Finally, Morse’s telegraph proved to be a monumental achievement and immediate success. Being educated and a businessman, Morse obtained the necessary patents and established telegraph exchanges in countries worldwide, but it would take the Supreme Court to reward Morse with royalties for making use of a “single-circuit, battery-powered machine” that he was denied initially by the government. Finally, Morse became a wealthy man. In an 1838 letter to Francis O.J. Smith in 1838, Morse wrote:

“This mode of instantaneous communication must inevitably become an instrument of immense power, to be wielded for good or for evil, as it shall be properly or improperly directed.”


By the 1850s, the telegraph changed business and politics around the world. Similar to the internet today, the telegraph connected real-time news and events, allowed for dialogue about current and future preparations for commerce, industry, internal and external relationships around the world. For the first time in history, technology was the focus of communication leading the way to radio, telephone, television, and now the internet. When the first transatlantic cable was built, US President Buchanan and Queen Victoria exchanged messages in 1858, a writer for the Times of London raved:

“Tomorrow the hearts of the civilized world will beat in a single pulse and from that time forth forevermore the continental divisions of the earth will, in a measure, lose those conditions of time and distance which now mark their relations.”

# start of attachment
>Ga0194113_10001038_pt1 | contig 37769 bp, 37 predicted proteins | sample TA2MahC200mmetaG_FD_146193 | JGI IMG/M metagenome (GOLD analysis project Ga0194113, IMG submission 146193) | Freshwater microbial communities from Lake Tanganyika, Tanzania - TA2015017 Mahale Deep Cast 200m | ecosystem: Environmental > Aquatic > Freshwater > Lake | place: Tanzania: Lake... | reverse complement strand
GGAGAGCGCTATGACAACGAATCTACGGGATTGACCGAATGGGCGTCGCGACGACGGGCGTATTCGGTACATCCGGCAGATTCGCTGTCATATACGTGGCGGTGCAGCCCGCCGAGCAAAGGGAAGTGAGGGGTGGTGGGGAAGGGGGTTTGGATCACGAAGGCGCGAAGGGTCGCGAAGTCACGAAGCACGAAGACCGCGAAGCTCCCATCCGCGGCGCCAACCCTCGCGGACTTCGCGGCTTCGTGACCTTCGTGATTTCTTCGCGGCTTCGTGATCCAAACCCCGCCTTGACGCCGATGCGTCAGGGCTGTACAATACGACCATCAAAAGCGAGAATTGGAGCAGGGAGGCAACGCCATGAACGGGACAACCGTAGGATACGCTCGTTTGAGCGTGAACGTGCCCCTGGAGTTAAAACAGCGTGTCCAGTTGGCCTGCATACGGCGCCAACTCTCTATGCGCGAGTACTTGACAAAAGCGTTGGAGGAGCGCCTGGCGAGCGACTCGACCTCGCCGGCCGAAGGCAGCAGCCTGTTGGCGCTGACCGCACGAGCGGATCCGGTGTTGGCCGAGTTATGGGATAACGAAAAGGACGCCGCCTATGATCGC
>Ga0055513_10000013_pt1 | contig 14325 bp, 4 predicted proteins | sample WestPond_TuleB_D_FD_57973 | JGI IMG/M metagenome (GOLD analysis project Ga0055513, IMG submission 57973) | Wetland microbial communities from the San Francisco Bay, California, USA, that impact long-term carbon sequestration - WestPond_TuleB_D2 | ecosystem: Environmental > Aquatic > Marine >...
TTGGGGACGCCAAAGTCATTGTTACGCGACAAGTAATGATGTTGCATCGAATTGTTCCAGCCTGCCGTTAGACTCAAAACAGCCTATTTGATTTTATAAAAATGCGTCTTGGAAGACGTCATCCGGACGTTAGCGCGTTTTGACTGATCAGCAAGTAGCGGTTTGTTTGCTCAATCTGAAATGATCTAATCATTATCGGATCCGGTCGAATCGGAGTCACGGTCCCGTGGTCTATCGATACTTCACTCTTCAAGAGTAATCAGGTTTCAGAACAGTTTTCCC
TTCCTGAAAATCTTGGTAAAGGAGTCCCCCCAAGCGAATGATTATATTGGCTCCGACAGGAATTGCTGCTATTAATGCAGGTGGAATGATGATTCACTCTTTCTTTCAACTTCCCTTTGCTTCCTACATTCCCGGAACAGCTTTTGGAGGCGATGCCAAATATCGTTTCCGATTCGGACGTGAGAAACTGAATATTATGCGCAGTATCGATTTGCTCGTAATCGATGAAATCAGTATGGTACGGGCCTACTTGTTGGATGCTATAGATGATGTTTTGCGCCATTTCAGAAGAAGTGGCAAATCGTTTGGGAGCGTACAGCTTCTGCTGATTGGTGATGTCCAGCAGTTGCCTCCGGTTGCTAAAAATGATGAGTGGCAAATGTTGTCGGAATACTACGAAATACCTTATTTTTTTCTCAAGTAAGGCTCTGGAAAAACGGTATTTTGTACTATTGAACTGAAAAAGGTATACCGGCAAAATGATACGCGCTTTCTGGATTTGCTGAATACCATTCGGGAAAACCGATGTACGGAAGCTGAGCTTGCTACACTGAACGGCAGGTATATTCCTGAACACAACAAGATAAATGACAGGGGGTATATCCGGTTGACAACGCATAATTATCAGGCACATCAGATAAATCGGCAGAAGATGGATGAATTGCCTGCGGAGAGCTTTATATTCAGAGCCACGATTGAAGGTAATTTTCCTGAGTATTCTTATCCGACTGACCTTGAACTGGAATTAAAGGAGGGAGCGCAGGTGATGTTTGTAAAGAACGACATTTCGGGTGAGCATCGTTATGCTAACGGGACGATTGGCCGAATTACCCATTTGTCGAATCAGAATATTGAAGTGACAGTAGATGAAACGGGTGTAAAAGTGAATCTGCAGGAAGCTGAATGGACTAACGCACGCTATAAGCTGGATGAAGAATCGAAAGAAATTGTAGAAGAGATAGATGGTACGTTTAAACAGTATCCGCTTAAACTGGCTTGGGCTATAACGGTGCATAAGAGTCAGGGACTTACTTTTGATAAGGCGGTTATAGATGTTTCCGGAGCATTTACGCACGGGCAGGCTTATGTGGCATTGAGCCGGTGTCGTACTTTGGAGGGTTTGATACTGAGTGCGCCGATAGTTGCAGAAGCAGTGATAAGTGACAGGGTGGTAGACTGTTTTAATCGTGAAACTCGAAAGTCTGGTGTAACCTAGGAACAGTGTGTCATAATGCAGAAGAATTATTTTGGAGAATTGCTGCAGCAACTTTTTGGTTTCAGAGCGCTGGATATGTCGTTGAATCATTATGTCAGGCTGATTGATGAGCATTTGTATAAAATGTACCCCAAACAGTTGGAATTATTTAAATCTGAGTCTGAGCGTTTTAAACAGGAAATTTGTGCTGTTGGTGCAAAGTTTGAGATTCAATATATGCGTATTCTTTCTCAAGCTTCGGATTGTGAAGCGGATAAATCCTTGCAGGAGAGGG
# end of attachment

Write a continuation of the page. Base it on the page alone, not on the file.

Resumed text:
How do we determine the long-term ripples or waves of our dreams turned creation? Surely, Samuel F.B. Morse couldn’t have known the global impact of his determination and work ethic. The willingness to study, devote time and energy, try, fail, switch gears is part of our lives inside the office and at home. And, the thread that weaves through our hard-fought battles is hope. Morse hoped for success, demonstrated his abilities, and ventured into the world to follow his passions and dreams. You never know if your hopes and dreams turned reality could impact the world 300 years later. In their 1858 book “The Story of the Telegraph“, Authors Charles F. Briggs and Augustus Maverick wrote:

“Of all the marvelous achievements of modern science the electric telegraph is transcendentally the greatest and most serviceable to mankind … The whole earth will be belted with the electric current, palpitating with human thoughts and emotions … How potent a power, then, is the telegraphic destined to become in the civilization of the world! This binds together by a vital cord all the nations of the earth. It is impossible that old prejudices and hostilities should longer exist, while such an instrument has been created for an exchange of thought between all the nations of the earth.”

Many lessons can be learned from Samuel Morse’s strive for success and creation of something new.  With the advent of so many new mediums, each client Chemistry Multimedia interacts with has different needs and goals.  Just like Morse, we will go to the ends of the earth to insure your organization reaches the success you’re looking for!